Can carrots give you a natural, sunless tan? Beauty TikTok definitely thinks so. With videos circulating claiming that eating three large carrots a day will make your skin naturally tanner, we take a look at carotenemia and bust the myth of the carrot tan.
Creators claiming to have obtained a beautiful, golden glow from upping their carrot intake are actually referencing a well-known skin condition called carotenemia. But the primary symptom isn’t a natural looking tan.
Carotenemia turns your skin orange.
Carrots are rich in a pigment called beta-carotene, a rich red-orange that’s abundant in a lot of different plants and fungi. When we consume beta-carotene, our bodies convert it to Vitamin A. But if there’s too much, we can’t convert all that pigment and the excess gets circulated into our bloodstream.
With enough of that extra pigment being added over a long enough period of time, your skin will start to take on an orange, jaundice-like hue. Cleveland, OH dermatologist Melissa Piliang, MD says it’s a harmless condition with a super simple treatment: just reduce the amount of beta-carotene you’re consuming.
“Eating too many beta-carotene filled foods can turn your skin an orangey color,” explains Dr. Piliang. “Little kids may be at higher risk for developing carotenemia because of pureed baby foods like squash and carrots, but there is no risk or danger to having it.”
Montclair, NJ dermatologist Jeanine Downie, MD notes that a carrot tan is often a result of a fad diet. “Carotenemia is a benign condition from overeating carrots or squash and you can see the yellowing in the creases in the palms of the hands first, but it can tint the skin orange,” Downie explains. “This is not recommended and not a good fad to follow. Everyone needs to eat a healthy balanced diet and I recommend the Mediterranean diet first and foremost.”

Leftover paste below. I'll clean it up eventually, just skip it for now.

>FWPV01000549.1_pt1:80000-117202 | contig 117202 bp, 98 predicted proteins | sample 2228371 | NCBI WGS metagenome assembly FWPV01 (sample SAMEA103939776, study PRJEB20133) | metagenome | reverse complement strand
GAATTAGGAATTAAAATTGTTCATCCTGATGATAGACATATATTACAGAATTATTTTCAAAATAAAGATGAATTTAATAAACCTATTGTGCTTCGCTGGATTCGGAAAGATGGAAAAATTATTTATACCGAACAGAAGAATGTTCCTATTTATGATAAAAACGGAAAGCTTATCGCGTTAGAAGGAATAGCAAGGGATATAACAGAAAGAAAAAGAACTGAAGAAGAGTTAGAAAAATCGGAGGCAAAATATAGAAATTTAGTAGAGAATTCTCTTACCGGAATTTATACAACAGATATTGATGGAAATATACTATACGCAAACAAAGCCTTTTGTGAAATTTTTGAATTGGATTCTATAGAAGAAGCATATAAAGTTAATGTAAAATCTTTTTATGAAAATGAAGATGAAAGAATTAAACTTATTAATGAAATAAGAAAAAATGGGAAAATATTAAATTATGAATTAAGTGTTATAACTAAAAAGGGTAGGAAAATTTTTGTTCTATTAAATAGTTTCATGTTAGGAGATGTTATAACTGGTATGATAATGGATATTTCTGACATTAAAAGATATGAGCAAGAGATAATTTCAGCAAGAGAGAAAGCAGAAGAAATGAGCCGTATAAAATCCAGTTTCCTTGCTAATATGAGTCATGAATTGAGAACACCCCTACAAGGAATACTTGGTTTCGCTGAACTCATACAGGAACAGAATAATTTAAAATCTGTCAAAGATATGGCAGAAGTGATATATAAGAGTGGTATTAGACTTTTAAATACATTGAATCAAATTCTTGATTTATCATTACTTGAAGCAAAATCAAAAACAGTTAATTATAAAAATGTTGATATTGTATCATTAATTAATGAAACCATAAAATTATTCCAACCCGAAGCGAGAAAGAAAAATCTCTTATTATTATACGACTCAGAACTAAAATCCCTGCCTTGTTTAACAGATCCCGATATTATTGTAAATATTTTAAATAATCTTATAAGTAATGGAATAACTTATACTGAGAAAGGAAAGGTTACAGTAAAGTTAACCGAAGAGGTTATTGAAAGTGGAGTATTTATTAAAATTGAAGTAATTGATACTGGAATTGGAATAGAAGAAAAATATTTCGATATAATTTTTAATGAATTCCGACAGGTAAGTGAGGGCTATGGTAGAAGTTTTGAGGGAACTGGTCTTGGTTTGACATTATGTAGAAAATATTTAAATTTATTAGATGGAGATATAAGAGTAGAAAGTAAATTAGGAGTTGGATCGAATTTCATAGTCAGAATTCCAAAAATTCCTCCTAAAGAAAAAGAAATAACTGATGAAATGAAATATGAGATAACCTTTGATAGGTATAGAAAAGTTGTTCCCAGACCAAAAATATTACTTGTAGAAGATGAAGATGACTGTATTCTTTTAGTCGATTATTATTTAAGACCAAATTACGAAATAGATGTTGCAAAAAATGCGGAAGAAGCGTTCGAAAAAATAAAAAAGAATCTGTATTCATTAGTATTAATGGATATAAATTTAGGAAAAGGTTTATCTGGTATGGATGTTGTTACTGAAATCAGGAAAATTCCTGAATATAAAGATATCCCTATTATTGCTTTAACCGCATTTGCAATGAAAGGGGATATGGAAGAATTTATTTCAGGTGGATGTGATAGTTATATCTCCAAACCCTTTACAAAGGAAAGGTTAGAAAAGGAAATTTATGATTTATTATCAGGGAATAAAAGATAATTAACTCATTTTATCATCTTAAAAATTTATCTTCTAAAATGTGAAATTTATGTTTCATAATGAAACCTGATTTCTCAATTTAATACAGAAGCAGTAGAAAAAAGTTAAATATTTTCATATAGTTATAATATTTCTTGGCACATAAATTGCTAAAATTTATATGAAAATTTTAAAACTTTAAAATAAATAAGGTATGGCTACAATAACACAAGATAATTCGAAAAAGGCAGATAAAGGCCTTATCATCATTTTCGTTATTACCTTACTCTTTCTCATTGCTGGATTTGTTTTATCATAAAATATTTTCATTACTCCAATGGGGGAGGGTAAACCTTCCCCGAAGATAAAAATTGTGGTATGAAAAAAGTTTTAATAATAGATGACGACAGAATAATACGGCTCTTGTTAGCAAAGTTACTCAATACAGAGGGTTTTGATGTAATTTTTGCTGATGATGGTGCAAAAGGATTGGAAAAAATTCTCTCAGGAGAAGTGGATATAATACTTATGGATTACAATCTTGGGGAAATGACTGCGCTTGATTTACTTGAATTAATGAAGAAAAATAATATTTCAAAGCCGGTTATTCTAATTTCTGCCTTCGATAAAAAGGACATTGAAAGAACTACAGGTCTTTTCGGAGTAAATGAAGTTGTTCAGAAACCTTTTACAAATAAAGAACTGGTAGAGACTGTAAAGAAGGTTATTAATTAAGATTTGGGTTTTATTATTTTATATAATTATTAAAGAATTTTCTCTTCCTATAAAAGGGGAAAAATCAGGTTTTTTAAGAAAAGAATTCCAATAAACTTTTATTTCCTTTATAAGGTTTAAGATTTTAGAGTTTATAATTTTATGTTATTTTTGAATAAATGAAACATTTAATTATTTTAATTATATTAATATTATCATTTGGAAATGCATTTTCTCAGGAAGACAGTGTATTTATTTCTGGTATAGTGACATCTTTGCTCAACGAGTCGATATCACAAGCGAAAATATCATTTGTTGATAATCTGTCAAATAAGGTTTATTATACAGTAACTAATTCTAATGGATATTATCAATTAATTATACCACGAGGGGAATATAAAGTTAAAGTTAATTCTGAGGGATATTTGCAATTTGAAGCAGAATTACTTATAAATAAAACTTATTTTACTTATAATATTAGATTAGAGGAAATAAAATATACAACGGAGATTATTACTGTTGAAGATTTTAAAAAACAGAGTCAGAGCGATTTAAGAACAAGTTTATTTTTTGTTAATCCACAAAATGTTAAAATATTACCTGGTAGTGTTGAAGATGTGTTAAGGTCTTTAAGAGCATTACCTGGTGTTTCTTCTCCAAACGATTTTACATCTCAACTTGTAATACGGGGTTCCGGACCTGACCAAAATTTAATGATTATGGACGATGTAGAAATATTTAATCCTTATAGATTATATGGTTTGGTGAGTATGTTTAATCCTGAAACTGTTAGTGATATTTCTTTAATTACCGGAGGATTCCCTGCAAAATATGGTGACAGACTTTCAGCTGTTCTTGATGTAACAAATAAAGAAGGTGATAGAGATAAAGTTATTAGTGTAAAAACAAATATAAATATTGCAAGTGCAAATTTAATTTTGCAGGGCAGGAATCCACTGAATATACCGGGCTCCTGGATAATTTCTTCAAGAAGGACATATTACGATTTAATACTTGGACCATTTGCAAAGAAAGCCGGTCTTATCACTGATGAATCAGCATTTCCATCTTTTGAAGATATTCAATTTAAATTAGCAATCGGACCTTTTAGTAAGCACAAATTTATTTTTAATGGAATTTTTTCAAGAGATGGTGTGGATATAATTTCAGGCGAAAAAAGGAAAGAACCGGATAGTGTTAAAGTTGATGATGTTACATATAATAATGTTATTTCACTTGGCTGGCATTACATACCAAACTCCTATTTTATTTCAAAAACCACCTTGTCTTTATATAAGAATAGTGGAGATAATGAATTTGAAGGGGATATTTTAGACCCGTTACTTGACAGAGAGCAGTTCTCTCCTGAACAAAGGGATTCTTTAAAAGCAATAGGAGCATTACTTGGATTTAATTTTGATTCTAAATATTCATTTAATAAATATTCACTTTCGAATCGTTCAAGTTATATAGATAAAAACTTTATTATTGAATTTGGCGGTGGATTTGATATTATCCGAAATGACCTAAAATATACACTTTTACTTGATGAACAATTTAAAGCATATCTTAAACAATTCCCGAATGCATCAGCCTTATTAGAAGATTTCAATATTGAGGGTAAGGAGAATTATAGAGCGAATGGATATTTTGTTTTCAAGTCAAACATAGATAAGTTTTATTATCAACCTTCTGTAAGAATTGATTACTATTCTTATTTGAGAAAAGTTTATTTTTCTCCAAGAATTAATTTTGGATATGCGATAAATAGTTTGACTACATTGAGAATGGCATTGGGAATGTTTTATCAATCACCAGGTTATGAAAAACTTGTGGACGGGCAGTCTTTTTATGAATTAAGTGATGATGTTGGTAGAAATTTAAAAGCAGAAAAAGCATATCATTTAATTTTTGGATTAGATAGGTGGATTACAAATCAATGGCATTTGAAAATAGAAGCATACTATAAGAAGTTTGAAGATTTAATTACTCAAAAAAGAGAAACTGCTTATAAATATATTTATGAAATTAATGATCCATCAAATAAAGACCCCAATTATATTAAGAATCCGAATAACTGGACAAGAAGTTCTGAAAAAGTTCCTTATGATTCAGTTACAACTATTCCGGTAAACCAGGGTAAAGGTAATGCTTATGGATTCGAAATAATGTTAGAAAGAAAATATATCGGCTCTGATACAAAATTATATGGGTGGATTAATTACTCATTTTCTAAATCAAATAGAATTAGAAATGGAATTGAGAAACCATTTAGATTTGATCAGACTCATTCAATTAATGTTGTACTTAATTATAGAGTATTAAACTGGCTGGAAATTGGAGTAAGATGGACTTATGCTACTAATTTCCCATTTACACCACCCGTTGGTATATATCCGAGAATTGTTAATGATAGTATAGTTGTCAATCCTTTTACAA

What Does it Take to Get a Carrot Tan?
This condition is more common in children, but it’s still possible for adults to develop a ‘carrot tan,’ from consuming too much beta-carotene. But how much does it actually take?
According to Dr. Piliang, you need a lot of carrots to be consistently in your diet for a carrot tan to trigger and last. “You would need to be eating about 20 to 50 milligrams of beta-carotenes per day for a few weeks to raise your levels enough to see skin discoloration,” says Dr. Piliang. “One medium carrot has about 4 milligrams of beta-carotene in it. So if you’re eating 10 carrots a day for a few weeks you could develop it.”
It’s more easily noticeable in people with lighter skin, and it changes the skin primarily on the palms, soles, knees and elbows.
According to the Cleveland Clinic, a carrot tan can be easily mistaken for jaundice, which sees the skin and eyes take on a yellowish hue. It is always associated with an underlying condition, like liver disease, and if left untreated, it can result in serious health concerns, including brain damage.
You can easily tell a carrot tan from jaundice by the appearance of the eyes, which become yellowed with jaundice and remain white with carotenemia.
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